One Man From Brownville Has Been Feeding Herds Of Deer For Almost 30 Years, And You Can Watch
Deer in Brownville will eat well again this winter, thanks to one local family who has been helping animals survive the harsh Maine winters for decades.
Richard McMahon has been feeding deer for almost 30 years.
"I used to be a hunter. But now I'd rather feed 'em than eat 'em,"
Staring in Medford, McMahon took up the deer feeding mantle when he moved to Brownville, and the local man who had been feeding them around the Brownville Junction area passed away.
"It took them a little while to go from where he was feedin' em at Brownville Junction to my place in Brownville."
He set up the Brownville Food Pantry, a non-profit organization with a mission to feed the deer in the area, over ten years ago. 2023 marks the 15th year McMahon has provided the deer with food and live-streamed their comings and goings.
This year, the pantry will start serving deer on December 16th.
"It will take a couple of weeks to get going but they will come."
McMahon has made some serious upgrades a few years ago that make the process of feeding all of those deer a little bit easier.
The addition of a new PTZ camera, which can be focused and moved around, and a new 4K camera, will help the Pantry's 45,000 followers from 199 different countries get a better view of the feeding crew.
You can pop on at any time and check out the Livestream of the deer eating the food.
Or you can check them out on their YouTube channel, where you choose from multiple camera angles that they have set up to watch the feedings.
Another game-changer this year has been the addition of a silo, so he can buy the oat in bulk, rather than 50lb bags.
McMahon says he goes through about 4-5 tons of grain a month. Last year, he went through 25 tons for the year and expects that to go up by at least 2 tons this year.
"We save about $100/per ton buying in bulk rather than bags."
The installation of the silo means that not only is it easier to store the oats, but it's easier for McMahon to load them as well, not having to deal with the large 50lb bags by himself.
"I just drive my truck under it and push a button."
The oats are delivered by a company out of Houlton.
McMahon says that most of the expenses are covered by donations that come in from all around the world.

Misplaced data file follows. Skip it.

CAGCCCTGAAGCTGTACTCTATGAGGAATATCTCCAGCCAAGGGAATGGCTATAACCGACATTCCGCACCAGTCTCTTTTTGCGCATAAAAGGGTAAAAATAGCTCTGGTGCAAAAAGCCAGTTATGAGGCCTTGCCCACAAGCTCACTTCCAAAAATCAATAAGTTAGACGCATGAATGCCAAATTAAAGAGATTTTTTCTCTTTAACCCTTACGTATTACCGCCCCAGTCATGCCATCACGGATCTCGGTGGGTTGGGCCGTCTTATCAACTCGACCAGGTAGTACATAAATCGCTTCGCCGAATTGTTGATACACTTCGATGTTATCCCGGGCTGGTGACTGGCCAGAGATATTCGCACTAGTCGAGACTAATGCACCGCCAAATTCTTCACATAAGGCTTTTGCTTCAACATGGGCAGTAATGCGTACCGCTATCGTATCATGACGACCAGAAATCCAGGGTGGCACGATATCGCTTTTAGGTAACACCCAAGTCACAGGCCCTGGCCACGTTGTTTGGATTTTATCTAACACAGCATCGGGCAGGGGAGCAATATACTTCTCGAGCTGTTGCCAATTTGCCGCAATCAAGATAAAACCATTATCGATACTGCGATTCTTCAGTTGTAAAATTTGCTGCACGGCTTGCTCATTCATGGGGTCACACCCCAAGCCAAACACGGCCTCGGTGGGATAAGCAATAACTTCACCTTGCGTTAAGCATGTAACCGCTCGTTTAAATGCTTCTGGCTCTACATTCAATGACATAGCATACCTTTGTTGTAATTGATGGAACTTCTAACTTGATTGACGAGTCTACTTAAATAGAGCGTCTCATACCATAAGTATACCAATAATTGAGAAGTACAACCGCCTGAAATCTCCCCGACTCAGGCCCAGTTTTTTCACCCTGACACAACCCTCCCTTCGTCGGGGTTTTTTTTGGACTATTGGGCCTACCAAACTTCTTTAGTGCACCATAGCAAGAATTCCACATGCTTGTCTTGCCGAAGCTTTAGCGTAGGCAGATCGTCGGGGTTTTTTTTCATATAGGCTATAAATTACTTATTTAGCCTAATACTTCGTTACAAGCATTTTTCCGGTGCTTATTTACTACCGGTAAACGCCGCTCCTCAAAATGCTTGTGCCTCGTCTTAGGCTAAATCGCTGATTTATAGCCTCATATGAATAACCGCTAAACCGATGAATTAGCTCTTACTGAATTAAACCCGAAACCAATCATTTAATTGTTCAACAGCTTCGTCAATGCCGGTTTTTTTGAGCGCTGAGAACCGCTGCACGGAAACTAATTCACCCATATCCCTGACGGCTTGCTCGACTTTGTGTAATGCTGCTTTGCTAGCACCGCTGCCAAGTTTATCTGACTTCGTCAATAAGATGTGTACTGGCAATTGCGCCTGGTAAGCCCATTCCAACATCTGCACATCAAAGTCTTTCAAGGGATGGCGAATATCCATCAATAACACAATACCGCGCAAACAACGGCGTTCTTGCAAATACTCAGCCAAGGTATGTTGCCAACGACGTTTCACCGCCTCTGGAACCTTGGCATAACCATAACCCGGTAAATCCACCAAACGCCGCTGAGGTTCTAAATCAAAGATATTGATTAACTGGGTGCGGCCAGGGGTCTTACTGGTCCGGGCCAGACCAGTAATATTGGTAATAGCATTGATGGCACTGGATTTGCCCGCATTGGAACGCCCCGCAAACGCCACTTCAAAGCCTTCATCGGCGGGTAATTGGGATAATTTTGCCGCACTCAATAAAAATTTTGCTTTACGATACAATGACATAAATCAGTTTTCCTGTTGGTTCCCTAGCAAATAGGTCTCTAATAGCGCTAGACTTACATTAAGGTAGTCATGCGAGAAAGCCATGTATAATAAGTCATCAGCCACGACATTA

And this year, they've made even more changes, according to a recent Facebook post:
"We met our 1000-pound acorn goal and were able to dry them in a local kiln for the first time in hopes of preserving their freshness. Thank you to the local businesses and friends for allowing us to pick up the acorns and Heath’s Firewood for the kiln time. We also just took delivery of a 20’ steel storage container to store all feed supplies in to help save our wood-framed building from any more squirrel holes. The oatmobile has been serviced and we’ll soon get the hopper installed. New cameras are on order for a better viewing experience with higher-quality audio and video. Their presence gives us a sense of peace in this crazy world we live in.
If you'd like to make a donation towards the cost of oats for the deer this winter, there are a number of different options to do so.
There's a GoFundMe page: https://www.gofundme.com/f/brownville-food-pantry-for-deer.
You can make a donation via PayPal by sending it to: email@example.com.
Or if an old-fashioned check is more your speed, you can send those to: Brownville Food Pantry For Deer, 16 Rips Road, Brownville, Me 04414.
The folks who run the pantry say that at its peak sometimes, there can be anywhere between 100 and 200 deer who come to feed along with dozens of wild turkeys.
McMahon says the satisfaction of seeing multiple generations of deer, year after year, that keeps him motivated to do this labor of love.
"I get to see the same deer, year after year, and then they bring their babies...and they're all healthy."
They have a safe place with plenty of cover and food and they're safe from predators. I like to see the fat deer."
The Brownville Food Pantry for Deer will stay open, feeding the animals till April.
Speaking of deer, it's getting darker earlier now and you want to keep an eye out on the roadway so you don't end up colliding with one.
LOOK: Here are the states where you are most likely to hit an animal
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